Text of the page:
“Whether this action is rational or justified, no one yet knows,” says Udell.

International Travel Is Still a Concern

When the pandemic started, traveling internationally was seen as one of the riskiest things you could do from a life insurance buying perspective. Most life insurance companies instituted postponements for applications until after the travel. Once you were back and healthy, and after a certain period of time such as 30 days, the insurer would consider your application.

Now, of course, traveling even to Florida seems ill-advised, but domestic travel is not an application question. Postponements for international travel remain common.

If you have plans for international travel this year, expect a delay on a new life insurance policy for at least 30 days. And that’s assuming you don’t have additional international travel plans.

Tips for Buying Life Insurance Now

If you’re ready to buy coverage, life insurance companies are fully open for business. Here are some important considerations.

Be prepared for potential delays due to the pandemic: You may experience a delay in the application process if your insurer wants to request medical records, as many doctors’ offices have reduced staff for doing such tasks. If your application will require a medical exam, you might also experience a delay, especially if you’re avoiding in-person contact with strangers.

Now is the time to get in on good life insurance prices: Many life insurance products are priced at all-time lows, but the winds are shifting. Udell at AccuQuote has already seen dozens of companies raising prices because of the low interest rates. Continued low interest rates will put further pressure on insurers to raise rates in order to compensate for lower investment gains.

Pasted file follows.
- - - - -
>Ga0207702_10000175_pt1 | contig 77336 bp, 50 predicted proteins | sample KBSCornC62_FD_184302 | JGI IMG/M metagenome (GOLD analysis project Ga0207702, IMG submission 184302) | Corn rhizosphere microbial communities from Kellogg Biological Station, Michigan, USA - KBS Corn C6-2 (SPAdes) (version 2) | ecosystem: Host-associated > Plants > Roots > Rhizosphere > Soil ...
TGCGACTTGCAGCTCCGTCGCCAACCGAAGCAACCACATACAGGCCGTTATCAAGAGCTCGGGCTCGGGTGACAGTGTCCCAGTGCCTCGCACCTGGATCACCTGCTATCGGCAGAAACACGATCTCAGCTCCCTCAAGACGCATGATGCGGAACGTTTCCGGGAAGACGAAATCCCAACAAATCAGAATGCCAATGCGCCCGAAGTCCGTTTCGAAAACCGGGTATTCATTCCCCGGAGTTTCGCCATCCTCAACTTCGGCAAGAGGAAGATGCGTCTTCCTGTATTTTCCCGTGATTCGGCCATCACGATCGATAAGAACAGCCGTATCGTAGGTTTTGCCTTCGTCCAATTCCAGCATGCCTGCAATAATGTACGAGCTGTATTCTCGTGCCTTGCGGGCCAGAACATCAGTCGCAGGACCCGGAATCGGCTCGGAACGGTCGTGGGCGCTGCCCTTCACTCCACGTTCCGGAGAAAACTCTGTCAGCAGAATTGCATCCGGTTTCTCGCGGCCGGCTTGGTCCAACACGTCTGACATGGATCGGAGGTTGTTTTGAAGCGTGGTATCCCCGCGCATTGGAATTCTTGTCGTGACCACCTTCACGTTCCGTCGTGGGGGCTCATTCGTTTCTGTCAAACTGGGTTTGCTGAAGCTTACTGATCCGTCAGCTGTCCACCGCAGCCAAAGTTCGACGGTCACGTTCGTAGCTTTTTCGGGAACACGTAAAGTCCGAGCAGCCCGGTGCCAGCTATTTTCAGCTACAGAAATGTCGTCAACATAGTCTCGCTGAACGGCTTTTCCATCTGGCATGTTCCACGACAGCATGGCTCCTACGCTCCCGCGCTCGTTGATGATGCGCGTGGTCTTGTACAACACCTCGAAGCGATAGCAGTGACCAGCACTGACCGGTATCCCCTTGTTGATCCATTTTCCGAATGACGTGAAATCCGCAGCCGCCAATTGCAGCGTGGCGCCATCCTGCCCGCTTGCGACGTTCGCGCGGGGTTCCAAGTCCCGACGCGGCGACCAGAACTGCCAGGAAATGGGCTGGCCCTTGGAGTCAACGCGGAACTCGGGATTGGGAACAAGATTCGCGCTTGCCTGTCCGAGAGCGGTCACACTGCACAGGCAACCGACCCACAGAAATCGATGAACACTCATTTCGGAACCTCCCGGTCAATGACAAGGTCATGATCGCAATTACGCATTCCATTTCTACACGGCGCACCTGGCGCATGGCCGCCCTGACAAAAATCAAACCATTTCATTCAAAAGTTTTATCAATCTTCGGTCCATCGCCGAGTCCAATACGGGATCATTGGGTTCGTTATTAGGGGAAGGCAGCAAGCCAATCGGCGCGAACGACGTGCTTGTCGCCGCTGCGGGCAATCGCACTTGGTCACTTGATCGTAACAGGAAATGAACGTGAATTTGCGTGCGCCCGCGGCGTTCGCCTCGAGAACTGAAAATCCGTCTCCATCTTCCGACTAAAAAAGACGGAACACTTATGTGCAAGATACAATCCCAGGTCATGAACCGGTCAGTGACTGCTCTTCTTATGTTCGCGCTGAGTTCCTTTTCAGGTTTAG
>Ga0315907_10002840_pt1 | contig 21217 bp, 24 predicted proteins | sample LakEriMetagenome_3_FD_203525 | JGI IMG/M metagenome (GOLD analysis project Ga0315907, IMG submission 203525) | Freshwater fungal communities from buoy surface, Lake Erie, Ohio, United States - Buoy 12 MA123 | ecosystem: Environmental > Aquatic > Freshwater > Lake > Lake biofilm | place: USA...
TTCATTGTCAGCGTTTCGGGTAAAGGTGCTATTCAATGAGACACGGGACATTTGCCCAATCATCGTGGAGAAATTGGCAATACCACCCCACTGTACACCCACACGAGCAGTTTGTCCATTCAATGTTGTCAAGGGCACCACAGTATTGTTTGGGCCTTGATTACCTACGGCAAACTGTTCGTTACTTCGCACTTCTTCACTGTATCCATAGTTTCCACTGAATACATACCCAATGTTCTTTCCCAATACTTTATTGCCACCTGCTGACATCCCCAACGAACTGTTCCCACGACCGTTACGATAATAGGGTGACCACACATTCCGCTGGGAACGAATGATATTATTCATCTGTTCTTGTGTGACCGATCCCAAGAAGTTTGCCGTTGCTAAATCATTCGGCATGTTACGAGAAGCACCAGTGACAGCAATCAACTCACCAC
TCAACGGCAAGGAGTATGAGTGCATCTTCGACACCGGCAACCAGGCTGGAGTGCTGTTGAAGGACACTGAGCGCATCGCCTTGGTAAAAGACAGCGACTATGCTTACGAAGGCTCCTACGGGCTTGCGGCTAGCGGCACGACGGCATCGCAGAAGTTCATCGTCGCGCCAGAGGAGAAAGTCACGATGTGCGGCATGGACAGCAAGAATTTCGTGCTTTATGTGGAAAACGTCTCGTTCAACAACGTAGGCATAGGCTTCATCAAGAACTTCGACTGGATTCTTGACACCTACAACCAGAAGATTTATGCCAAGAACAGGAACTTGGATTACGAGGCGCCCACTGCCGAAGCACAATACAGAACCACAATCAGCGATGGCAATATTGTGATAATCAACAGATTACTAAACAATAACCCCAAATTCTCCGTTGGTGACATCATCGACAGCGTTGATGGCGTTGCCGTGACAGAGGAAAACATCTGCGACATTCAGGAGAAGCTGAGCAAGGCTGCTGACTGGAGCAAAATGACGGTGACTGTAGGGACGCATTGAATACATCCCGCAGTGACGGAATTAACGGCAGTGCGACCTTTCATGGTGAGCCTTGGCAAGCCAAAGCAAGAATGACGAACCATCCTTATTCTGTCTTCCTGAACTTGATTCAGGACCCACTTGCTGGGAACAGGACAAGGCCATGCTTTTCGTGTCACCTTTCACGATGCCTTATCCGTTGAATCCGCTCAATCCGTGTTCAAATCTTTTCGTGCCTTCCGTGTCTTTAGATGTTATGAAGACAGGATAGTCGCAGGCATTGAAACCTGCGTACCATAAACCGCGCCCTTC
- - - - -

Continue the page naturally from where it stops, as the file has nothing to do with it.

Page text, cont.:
“I would characterize today’s environment as a “fire sale” of sorts,” says Udell. “I don’t believe we’ll see prices as low as the prices that are still available for much longer. A year from now, I am very confident that prices will be higher, across the board. Those that buy coverage now will be happy they did.”

Take time to look at how much life insurance you need as part of your bigger financial plan: It’s best to look at life insurance as one of several players in your family financial strategy. Seeing it as part of the bigger plan can affect how much you decide to buy, and what type of life insurance to choose.

“While applying for life insurance has become easier than ever, figuring out how much insurance you need and the role that insurance plays as part of your overall financial strategy can be much more challenging,” says Ball of New York Life. “Navigating this with the help of a trusted financial professional can ensure your family’s needs will be covered.”

Tingle of John Hancock says, “My advice is: Have life insurance because things happen. We take the matter of paying claims very personally and having the opportunity to see so many stories and the people behind the claims, you are reminded of all that can happen in life. People get ill unexpectedly. They have accidents. We’ve had situations where husbands and wives have died within days of one another. Many people we’ve seen pass away of COVID-19 did not have life insurance. So, my bottom line message is, please, have life insurance.”